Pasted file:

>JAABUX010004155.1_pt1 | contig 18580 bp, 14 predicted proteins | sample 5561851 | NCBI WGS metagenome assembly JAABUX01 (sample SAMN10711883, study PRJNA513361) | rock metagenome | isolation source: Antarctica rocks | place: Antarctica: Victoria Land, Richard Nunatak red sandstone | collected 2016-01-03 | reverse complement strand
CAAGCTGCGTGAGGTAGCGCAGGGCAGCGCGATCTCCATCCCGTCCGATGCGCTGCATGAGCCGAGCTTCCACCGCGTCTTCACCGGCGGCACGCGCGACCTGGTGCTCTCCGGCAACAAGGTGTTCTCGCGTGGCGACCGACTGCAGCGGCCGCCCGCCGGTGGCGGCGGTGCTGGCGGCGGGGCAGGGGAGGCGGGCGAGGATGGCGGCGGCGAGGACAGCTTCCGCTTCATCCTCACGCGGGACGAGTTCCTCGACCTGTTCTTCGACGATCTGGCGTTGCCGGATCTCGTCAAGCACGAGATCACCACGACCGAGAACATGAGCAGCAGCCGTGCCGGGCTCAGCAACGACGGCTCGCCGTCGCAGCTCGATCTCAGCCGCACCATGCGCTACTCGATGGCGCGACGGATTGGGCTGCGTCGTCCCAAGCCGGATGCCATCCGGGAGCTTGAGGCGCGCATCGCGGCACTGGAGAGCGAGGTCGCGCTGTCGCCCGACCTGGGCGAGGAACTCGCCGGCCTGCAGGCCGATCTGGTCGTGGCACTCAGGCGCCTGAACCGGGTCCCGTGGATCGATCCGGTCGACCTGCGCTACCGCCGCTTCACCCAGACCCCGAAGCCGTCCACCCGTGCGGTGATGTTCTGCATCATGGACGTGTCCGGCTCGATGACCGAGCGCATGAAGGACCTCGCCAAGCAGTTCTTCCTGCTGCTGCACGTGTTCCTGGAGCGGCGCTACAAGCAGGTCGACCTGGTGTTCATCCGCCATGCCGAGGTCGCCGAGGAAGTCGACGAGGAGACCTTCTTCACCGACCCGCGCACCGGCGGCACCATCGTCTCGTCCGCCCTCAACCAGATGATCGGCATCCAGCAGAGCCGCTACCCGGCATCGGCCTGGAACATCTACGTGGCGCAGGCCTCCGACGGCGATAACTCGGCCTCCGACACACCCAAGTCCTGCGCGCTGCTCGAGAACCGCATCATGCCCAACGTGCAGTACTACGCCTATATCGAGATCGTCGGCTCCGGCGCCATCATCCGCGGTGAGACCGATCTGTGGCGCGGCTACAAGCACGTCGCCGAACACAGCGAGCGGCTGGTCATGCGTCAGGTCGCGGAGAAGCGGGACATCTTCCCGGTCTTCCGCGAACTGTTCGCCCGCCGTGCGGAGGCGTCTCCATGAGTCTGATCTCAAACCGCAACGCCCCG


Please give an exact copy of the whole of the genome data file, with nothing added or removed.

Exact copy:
>JAABUX010004155.1_pt1 | contig 18580 bp, 14 predicted proteins | sample 5561851 | NCBI WGS metagenome assembly JAABUX01 (sample SAMN10711883, study PRJNA513361) | rock metagenome | isolation source: Antarctica rocks | place: Antarctica: Victoria Land, Richard Nunatak red sandstone | collected 2016-01-03 | reverse complement strand
CAAGCTGCGTGAGGTAGCGCAGGGCAGCGCGATCTCCATCCCGTCCGATGCGCTGCATGAGCCGAGCTTCCACCGCGTCTTCACCGGCGGCACGCGCGACCTGGTGCTCTCCGGCAACAAGGTGTTCTCGCGTGGCGACCGACTGCAGCGGCCGCCCGCCGGTGGCGGCGGTGCTGGCGGCGGGGCAGGGGAGGCGGGCGAGGATGGCGGCGGCGAGGACAGCTTCCGCTTCATCCTCACGCGGGACGAGTTCCTCGACCTGTTCTTCGACGATCTGGCGTTGCCGGATCTCGTCAAGCACGAGATCACCACGACCGAGAACATGAGCAGCAGCCGTGCCGGGCTCAGCAACGACGGCTCGCCGTCGCAGCTCGATCTCAGCCGCACCATGCGCTACTCGATGGCGCGACGGATTGGGCTGCGTCGTCCCAAGCCGGATGCCATCCGGGAGCTTGAGGCGCGCATCGCGGCACTGGAGAGCGAGGTCGCGCTGTCGCCCGACCTGGGCGAGGAACTCGCCGGCCTGCAGGCCGATCTGGTCGTGGCACTCAGGCGCCTGAACCGGGTCCCGTGGATCGATCCGGTCGACCTGCGCTACCGCCGCTTCACCCAGACCCCGAAGCCGTCCACCCGTGCGGTGATGTTCTGCATCATGGACGTGTCCGGCTCGATGACCGAGCGCATGAAGGACCTCGCCAAGCAGTTCTTCCTGCTGCTGCACGTGTTCCTGGAGCGGCGCTACAAGCAGGTCGACCTGGTGTTCATCCGCCATGCCGAGGTCGCCGAGGAAGTCGACGAGGAGACCTTCTTCACCGACCCGCGCACCGGCGGCACCATCGTCTCGTCCGCCCTCAACCAGATGATCGGCATCCAGCAGAGCCGCTACCCGGCATCGGCCTGGAACATCTACGTGGCGCAGGCCTCCGACGGCGATAACTCGGCCTCCGACACACCCAAGTCCTGCGCGCTGCTCGAGAACCGCATCATGCCCAACGTGCAGTACTACGCCTATATCGAGATCGTCGGCTCCGGCGCCATCATCCGCGGTGAGACCGATCTGTGGCGCGGCTACAAGCACGTCGCCGAACACAGCGAGCGGCTGGTCATGCGTCAGGTCGCGGAGAAGCGGGACATCTTCCCGGTCTTCCGCGAACTGTTCGCCCGCCGTGCGGAGGCGTCTCCATGAGTCTGATCTCAAACCGCAACGCCCCG